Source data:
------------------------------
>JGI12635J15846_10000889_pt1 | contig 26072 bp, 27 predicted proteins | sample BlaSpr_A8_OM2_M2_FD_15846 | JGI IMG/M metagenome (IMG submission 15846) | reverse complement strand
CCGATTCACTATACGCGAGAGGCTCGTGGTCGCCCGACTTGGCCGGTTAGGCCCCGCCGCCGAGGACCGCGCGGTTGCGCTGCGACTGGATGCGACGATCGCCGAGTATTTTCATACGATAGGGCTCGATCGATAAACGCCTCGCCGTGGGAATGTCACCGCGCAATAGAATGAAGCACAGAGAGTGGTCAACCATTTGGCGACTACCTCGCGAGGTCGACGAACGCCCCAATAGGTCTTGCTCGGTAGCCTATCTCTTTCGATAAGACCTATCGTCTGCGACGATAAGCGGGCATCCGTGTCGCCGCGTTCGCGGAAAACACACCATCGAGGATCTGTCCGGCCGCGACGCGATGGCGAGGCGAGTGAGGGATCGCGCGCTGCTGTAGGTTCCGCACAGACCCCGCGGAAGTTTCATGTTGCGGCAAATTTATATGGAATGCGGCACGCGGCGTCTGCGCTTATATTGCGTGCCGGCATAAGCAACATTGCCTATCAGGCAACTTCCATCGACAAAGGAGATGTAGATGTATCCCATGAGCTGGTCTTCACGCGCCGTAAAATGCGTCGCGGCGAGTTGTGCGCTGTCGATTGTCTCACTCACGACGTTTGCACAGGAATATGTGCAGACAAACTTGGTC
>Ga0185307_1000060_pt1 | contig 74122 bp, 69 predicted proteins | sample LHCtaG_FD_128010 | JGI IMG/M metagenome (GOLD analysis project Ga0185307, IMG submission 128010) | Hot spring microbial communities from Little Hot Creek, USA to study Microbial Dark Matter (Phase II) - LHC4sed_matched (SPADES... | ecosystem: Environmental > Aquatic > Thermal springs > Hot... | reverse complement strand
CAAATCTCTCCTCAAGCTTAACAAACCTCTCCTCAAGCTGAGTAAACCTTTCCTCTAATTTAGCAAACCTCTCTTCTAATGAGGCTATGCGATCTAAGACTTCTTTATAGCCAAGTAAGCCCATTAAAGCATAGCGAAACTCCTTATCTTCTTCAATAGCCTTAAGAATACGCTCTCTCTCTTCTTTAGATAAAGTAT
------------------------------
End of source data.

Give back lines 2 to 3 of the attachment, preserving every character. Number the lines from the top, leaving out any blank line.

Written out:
CCGATTCACTATACGCGAGAGGCTCGTGGTCGCCCGACTTGGCCGGTTAGGCCCCGCCGCCGAGGACCGCGCGGTTGCGCTGCGACTGGATGCGACGATCGCCGAGTATTTTCATACGATAGGGCTCGATCGATAAACGCCTCGCCGTGGGAATGTCACCGCGCAATAGAATGAAGCACAGAGAGTGGTCAACCATTTGGCGACTACCTCGCGAGGTCGACGAACGCCCCAATAGGTCTTGCTCGGTAGCCTATCTCTTTCGATAAGACCTATCGTCTGCGACGATAAGCGGGCATCCGTGTCGCCGCGTTCGCGGAAAACACACCATCGAGGATCTGTCCGGCCGCGACGCGATGGCGAGGCGAGTGAGGGATCGCGCGCTGCTGTAGGTTCCGCACAGACCCCGCGGAAGTTTCATGTTGCGGCAAATTTATATGGAATGCGGCACGCGGCGTCTGCGCTTATATTGCGTGCCGGCATAAGCAACATTGCCTATCAGGCAACTTCCATCGACAAAGGAGATGTAGATGTATCCCATGAGCTGGTCTTCACGCGCCGTAAAATGCGTCGCGGCGAGTTGTGCGCTGTCGATTGTCTCACTCACGACGTTTGCACAGGAATATGTGCAGACAAACTTGGTC
>Ga0185307_1000060_pt1 | contig 74122 bp, 69 predicted proteins | sample LHCtaG_FD_128010 | JGI IMG/M metagenome (GOLD analysis project Ga0185307, IMG submission 128010) | Hot spring microbial communities from Little Hot Creek, USA to study Microbial Dark Matter (Phase II) - LHC4sed_matched (SPADES... | ecosystem: Environmental > Aquatic > Thermal springs > Hot... | reverse complement strand